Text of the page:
Tuesday, January 5, 2010

Doing My Part to Educate the World About Sensory Processing Disorder (SPD)

I've been joking for months with my friends that it is my goal to educate the world about SPD. It's kind of hard to do that from my living room. So, I've finally decided to upgrade to a blog to reach a bigger audience and hopefully be a support to other parents parenting a child with this disorder.

I will start by answering the obvious question. What is Sensory Processing Disorder (aka SPD)? It used to be known as Sensory Integration Disorder but has been changed to better explain the disorder. To understand SPD, you first have to understand what sensory integration is. Essentially, at any one time our brains are being bombarded by external stimuli from our senses. There are multiple sounds, smells, things to see, feel, etc at any one time. Our brains sort through this information and tune out the non-essential stimuli (ie: background noise, the feel of the air blowing from the heater vents, the feel of our clothes on our back, etc) and pay attention to the essential stimuli such as the voice of the person we are speaking with. This is sensory integration.

People with Sensory Processing Disorder have a breakdown in the way the senses are interpreted. Their brains have a difficult time sorting the incoming sensory information. There is almost a traffic jam of sorts. To make things worse, their senses are often heightened. They smell things more strongly, they feel things more deeply, sounds are louder, etc. This combination can cause an overwhelming response physiologically, emotionally, and behaviorally.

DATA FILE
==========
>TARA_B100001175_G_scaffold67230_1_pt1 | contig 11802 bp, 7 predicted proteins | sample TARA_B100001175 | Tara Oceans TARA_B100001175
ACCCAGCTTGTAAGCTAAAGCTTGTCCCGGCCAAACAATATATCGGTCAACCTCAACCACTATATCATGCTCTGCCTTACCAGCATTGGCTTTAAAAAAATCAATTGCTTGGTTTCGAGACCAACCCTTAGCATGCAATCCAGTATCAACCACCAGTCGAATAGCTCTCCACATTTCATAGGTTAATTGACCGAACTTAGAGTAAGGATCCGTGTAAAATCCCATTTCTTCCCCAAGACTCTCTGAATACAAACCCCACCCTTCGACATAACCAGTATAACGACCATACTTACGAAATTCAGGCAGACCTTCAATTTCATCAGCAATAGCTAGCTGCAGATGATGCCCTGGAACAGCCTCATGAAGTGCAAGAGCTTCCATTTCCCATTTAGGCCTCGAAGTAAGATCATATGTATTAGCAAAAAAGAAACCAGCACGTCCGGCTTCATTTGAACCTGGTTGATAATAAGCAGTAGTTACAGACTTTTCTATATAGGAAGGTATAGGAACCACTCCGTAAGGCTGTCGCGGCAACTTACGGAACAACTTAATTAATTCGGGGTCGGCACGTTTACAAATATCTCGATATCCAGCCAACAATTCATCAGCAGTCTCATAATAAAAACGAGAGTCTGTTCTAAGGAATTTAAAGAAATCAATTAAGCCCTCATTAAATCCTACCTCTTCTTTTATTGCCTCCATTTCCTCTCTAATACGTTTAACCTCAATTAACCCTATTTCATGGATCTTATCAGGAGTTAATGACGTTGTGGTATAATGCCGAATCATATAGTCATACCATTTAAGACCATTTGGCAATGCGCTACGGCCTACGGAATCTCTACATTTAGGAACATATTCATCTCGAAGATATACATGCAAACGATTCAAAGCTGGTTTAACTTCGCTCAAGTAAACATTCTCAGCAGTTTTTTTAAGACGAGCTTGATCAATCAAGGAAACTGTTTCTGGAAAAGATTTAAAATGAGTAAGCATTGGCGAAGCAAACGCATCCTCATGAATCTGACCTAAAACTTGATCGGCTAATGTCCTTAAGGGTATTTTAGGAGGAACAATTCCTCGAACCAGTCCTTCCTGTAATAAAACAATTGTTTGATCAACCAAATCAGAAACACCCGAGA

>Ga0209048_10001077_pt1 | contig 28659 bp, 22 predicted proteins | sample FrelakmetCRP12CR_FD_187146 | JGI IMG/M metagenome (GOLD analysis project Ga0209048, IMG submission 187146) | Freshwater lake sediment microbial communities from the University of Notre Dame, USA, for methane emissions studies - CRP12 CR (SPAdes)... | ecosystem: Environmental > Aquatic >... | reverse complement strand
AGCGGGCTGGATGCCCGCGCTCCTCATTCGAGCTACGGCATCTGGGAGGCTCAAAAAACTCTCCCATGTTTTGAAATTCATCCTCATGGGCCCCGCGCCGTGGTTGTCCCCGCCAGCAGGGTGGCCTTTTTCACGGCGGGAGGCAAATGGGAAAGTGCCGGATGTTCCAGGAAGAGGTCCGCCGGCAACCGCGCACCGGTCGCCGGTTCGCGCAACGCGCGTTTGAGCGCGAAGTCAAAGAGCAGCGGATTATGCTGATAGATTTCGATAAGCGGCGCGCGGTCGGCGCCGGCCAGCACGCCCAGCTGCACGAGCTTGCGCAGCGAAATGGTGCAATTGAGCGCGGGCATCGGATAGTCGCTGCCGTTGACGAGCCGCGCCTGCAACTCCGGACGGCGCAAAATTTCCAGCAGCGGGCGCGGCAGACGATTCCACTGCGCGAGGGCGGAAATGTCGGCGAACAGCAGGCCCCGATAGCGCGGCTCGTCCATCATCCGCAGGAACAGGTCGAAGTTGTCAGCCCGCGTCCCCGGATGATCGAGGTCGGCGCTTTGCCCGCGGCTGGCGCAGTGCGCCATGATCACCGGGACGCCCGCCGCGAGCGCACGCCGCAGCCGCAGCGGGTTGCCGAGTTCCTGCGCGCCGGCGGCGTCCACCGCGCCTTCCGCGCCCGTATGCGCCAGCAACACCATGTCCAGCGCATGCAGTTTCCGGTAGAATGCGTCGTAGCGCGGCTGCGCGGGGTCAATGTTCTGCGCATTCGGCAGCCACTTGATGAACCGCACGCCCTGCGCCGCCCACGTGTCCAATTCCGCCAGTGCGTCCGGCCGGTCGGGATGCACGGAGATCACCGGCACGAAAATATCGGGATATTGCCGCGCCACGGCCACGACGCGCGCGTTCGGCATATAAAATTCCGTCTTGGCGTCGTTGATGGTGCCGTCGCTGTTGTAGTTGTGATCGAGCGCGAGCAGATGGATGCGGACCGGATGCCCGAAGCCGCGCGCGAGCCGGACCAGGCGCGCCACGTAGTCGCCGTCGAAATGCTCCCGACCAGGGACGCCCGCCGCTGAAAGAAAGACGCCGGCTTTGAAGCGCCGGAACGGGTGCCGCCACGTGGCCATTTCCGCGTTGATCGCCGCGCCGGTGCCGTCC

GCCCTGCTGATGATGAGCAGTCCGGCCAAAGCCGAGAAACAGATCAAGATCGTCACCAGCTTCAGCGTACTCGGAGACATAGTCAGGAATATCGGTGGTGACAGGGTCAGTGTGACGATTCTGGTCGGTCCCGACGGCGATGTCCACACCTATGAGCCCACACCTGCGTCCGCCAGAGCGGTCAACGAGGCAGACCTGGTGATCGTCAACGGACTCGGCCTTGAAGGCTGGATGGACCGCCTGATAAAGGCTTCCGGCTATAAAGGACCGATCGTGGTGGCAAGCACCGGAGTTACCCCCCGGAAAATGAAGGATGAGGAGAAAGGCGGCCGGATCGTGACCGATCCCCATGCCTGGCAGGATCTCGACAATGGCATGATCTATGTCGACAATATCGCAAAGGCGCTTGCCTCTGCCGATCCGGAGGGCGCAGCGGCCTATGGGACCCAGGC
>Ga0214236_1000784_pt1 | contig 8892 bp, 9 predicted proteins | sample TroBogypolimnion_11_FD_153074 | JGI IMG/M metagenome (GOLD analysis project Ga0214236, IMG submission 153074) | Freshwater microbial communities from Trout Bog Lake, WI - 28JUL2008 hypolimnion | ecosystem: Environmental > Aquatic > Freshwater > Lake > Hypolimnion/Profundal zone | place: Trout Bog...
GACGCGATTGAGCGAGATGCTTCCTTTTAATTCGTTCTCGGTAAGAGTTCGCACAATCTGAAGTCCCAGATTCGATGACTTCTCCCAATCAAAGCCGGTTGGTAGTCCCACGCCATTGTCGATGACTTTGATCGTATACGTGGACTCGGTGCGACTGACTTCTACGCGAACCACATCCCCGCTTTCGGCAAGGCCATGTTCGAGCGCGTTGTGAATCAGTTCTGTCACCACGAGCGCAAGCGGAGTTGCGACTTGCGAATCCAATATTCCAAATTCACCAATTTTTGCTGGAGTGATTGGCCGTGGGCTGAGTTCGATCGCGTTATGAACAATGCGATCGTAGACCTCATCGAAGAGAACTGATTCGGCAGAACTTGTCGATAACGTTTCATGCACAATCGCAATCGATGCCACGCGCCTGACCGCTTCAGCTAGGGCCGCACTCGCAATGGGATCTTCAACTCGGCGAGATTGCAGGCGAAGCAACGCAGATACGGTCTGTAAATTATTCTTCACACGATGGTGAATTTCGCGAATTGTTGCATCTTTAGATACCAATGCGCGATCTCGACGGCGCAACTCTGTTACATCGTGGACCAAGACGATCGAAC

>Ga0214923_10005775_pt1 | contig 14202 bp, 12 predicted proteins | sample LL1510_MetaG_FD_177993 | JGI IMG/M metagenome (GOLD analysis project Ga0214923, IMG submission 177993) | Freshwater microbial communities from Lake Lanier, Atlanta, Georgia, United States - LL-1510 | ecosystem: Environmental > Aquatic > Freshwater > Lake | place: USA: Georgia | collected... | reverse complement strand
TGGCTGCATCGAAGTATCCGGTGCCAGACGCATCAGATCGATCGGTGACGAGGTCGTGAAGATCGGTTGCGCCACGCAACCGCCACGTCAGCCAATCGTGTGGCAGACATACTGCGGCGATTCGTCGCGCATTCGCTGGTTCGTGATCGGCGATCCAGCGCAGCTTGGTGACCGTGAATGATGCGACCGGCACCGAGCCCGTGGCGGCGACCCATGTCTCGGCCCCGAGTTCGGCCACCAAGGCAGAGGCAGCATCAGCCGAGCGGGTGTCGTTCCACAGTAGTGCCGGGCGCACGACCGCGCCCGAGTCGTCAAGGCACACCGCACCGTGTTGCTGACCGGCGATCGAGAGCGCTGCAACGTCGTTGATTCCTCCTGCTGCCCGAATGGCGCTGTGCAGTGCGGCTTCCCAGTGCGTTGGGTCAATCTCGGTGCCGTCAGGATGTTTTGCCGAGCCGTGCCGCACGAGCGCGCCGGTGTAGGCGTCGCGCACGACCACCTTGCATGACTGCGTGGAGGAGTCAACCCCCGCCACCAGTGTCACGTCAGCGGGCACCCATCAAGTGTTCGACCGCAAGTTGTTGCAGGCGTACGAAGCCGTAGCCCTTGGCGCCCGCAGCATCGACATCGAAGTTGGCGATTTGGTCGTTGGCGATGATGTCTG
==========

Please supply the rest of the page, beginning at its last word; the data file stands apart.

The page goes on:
Let me give you an example. Imagine you are sitting at your desk in a work setting. You are busy typing away on your PC working on whatever project you've been assigned. As you're typing, there are people all around you doing the exact same things. Your brain tunes out their conversations, the phones ringing at their desks, the sound of the clock ticking. Your body knows where it is in space. You are able to focus on your work. Then a coworker stops by and says hello. Your brain tells you to stop your work, look at the coworker, and respond.

A person with SPD would have a very different experience. It would be nearly impossible to tune out the constant conversation around the office and the ringing telephones. The ticking of the clock would sound extremely loud. The tag on their shirt may bother them to the point that they have to cut it out. They may feel the air blowing from the vents to the point of discomfort. They may smell someone's lunch from across the office and gag because it smells too strongly. Their brain may not "remember" where their body is, so they feel the need to constantly fidget and wiggle in their chair. When a coworker stops by to say hello, they may not even notice because their brain is being so bombarded with stimuli that it doesn't know how to respond.

Stanley Greenspan, the author of "The Challenging Child" (1995) described what SPD feels like this way:

"Imagine driving a car that isn't working well. When you step on the gas the car sometimes lurches forward and sometimes doesn't respond. When you blow the horn it sounds blaring. The brakes sometimes slow the car, but not always. The blinkers work occasionally, the steering is erratic, and the speedometer is inaccurate. You are engaged in a constant struggle to keep the car on the road, and it is difficult to concentrate on anything else."

Doesn't sound very fun, does it?

The problem is that a huge part of the population has never even heard of Sensory Processing Disorder. There are physicians that don't even know anything about it! But unless you understand what it is, it's hard to be tolerant of the idiosyncrasies that a person with SPD exhibits.

Whew. That was a long explanation. I guess I'll leave you with that for now. I'll come back another day to talk about some of the symptoms of SPD. I'll also start sharing stories about how SPD effects my child, how I deal with some of the behaviors, and I how I try to cope day to day with this frustrating, misunderstood disorder.

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